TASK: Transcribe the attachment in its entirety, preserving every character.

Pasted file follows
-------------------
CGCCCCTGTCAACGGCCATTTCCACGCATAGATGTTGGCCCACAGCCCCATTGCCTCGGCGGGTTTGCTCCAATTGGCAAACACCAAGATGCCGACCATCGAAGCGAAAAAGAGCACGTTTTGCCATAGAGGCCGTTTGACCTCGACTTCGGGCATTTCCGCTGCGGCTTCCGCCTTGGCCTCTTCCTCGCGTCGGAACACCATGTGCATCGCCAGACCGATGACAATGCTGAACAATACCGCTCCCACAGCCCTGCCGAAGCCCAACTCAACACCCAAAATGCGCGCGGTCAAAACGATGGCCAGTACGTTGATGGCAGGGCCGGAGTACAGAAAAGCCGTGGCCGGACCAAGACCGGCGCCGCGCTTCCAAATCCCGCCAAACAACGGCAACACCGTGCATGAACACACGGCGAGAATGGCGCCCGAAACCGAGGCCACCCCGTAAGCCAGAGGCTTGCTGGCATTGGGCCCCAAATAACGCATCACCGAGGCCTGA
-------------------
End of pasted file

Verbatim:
CGCCCCTGTCAACGGCCATTTCCACGCATAGATGTTGGCCCACAGCCCCATTGCCTCGGCGGGTTTGCTCCAATTGGCAAACACCAAGATGCCGACCATCGAAGCGAAAAAGAGCACGTTTTGCCATAGAGGCCGTTTGACCTCGACTTCGGGCATTTCCGCTGCGGCTTCCGCCTTGGCCTCTTCCTCGCGTCGGAACACCATGTGCATCGCCAGACCGATGACAATGCTGAACAATACCGCTCCCACAGCCCTGCCGAAGCCCAACTCAACACCCAAAATGCGCGCGGTCAAAACGATGGCCAGTACGTTGATGGCAGGGCCGGAGTACAGAAAAGCCGTGGCCGGACCAAGACCGGCGCCGCGCTTCCAAATCCCGCCAAACAACGGCAACACCGTGCATGAACACACGGCGAGAATGGCGCCCGAAACCGAGGCCACCCCGTAAGCCAGAGGCTTGCTGGCATTGGGCCCCAAATAACGCATCACCGAGGCCTGA